Investment Strategy #9: Creative Real Estate Deals

As if the strategies mentioned aren't creative enough, one thing you should realize (especially when just starting out) is that there is a world of real estate possibilities that you can participate in right now. It doesn't matter if you're short on money, don't have much time, have bad credit, or little knowledge. You just need to take a look at what you do have and find other people to contribute what you lack. This is called leverage. Leverage means you use other people's time, money, knowledge, or skills to help you (and them) make money.

One investor, a month into working with us, thought he didn't have anything to contribute till he found out his location was something he had to offer. He was living in Utah and met a California investor in our community. California home prices were too high to profitably buy and rent out, but Utah was just starting to see tremendous appreciation. The California investor bought a duplex in Utah using their money and credit, and the Utah investor, who lived only a few blocks from the rental property, landlorded. They both made money that neither of them would have otherwise, and the new investor got first-hand landlording experience.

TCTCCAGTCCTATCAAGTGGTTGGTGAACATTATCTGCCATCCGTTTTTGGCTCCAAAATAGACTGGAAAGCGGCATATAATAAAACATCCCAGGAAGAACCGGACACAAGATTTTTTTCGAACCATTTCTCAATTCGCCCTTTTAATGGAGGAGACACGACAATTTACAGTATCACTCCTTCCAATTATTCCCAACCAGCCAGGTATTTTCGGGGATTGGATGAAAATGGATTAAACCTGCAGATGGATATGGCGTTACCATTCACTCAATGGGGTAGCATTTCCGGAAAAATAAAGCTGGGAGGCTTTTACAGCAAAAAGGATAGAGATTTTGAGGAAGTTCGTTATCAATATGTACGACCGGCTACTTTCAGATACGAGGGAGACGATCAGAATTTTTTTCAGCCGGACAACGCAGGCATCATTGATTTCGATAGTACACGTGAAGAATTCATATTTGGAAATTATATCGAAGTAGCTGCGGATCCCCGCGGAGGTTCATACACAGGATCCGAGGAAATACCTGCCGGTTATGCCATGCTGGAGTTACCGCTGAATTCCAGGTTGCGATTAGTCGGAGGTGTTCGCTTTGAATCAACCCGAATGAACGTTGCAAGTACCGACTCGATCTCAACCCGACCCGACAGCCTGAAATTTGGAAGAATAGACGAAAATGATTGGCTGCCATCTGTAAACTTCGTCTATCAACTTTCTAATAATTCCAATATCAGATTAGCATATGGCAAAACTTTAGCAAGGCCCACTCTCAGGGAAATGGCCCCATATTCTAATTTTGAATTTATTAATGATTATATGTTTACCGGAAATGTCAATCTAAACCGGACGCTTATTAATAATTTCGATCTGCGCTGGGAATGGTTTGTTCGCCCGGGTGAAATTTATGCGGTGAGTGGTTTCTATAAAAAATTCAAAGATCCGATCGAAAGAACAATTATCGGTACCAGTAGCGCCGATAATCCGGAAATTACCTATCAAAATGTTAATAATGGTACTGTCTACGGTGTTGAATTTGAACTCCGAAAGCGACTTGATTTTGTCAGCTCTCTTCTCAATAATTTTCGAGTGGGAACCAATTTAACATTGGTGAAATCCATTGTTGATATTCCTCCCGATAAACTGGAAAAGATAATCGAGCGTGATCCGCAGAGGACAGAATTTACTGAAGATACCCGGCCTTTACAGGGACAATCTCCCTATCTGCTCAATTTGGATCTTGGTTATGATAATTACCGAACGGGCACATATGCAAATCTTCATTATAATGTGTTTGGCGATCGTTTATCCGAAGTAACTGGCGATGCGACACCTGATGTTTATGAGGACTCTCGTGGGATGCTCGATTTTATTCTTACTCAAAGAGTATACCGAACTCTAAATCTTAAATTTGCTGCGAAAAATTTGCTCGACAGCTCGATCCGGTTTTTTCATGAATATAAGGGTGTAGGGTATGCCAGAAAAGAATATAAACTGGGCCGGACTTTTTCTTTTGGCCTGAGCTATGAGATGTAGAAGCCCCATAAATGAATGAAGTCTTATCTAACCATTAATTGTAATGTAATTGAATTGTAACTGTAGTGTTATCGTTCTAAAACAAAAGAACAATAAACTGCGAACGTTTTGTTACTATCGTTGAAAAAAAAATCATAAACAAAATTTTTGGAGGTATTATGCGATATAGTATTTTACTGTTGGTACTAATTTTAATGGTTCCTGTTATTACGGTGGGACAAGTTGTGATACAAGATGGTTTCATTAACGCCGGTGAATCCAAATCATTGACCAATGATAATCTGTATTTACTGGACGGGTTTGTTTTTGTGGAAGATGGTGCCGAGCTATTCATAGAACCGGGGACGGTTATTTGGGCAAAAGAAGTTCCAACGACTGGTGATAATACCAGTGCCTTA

Another investor found out an $800K apartment complex could be bought for $600K. He received $50K from passing that information on to a more seasoned investor. You don't have to be an expert at every strategy when you have a network of investors to pass deals on to.

If you live in a house for two years you don't have to pay capital gains tax when you sell it. Some investors have gotten very good at buying run-down homes in areas that are about to experience significant appreciation. They buy the home, spend two years fixing it up, and when they sell it they make $100K+ with all the appreciation and improvements they put in. They then move into another house to fix up and let appreciate while living on the money they made on their previous sale. One new investor knew that his family had a piece of land that had appreciated greatly, but his family had no plans to do anything with it. With some newly acquired knowledge they refinanced the land and the investor got $60,000 to put towards new real estate deals.

Many new investors don't know they can use 401K's and IRA's to invest in real estate. There's a lot of money sitting in under-performing mutual funds right now, and if you can promise a better return than the stock market you can combine many people's accounts to fund your real estate deals.

As you learn how real estate works and spend time around other investors, you'll find many ways to work with other people's resources to make you and them wealthy.

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